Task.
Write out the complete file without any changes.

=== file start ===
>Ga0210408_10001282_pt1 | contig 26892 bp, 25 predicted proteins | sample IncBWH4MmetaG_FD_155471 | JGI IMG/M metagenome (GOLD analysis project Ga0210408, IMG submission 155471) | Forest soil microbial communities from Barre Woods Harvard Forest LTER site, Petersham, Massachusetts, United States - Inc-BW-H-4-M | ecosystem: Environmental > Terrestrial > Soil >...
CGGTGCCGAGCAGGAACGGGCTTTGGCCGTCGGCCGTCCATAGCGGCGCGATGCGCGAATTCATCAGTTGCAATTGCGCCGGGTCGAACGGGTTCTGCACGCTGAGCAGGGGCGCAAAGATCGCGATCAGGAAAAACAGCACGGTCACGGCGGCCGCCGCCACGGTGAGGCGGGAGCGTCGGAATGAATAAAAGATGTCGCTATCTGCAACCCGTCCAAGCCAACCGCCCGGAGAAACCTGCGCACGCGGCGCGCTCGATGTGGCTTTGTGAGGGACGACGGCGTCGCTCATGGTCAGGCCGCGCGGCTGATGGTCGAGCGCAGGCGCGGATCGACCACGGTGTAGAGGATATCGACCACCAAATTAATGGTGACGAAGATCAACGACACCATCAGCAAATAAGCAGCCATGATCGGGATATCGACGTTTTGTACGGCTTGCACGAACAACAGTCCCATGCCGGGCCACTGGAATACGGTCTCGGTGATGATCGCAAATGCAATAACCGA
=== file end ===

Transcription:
>Ga0210408_10001282_pt1 | contig 26892 bp, 25 predicted proteins | sample IncBWH4MmetaG_FD_155471 | JGI IMG/M metagenome (GOLD analysis project Ga0210408, IMG submission 155471) | Forest soil microbial communities from Barre Woods Harvard Forest LTER site, Petersham, Massachusetts, United States - Inc-BW-H-4-M | ecosystem: Environmental > Terrestrial > Soil >...
CGGTGCCGAGCAGGAACGGGCTTTGGCCGTCGGCCGTCCATAGCGGCGCGATGCGCGAATTCATCAGTTGCAATTGCGCCGGGTCGAACGGGTTCTGCACGCTGAGCAGGGGCGCAAAGATCGCGATCAGGAAAAACAGCACGGTCACGGCGGCCGCCGCCACGGTGAGGCGGGAGCGTCGGAATGAATAAAAGATGTCGCTATCTGCAACCCGTCCAAGCCAACCGCCCGGAGAAACCTGCGCACGCGGCGCGCTCGATGTGGCTTTGTGAGGGACGACGGCGTCGCTCATGGTCAGGCCGCGCGGCTGATGGTCGAGCGCAGGCGCGGATCGACCACGGTGTAGAGGATATCGACCACCAAATTAATGGTGACGAAGATCAACGACACCATCAGCAAATAAGCAGCCATGATCGGGATATCGACGTTTTGTACGGCTTGCACGAACAACAGTCCCATGCCGGGCCACTGGAATACGGTCTCGGTGATGATCGCAAATGCAATAACCGA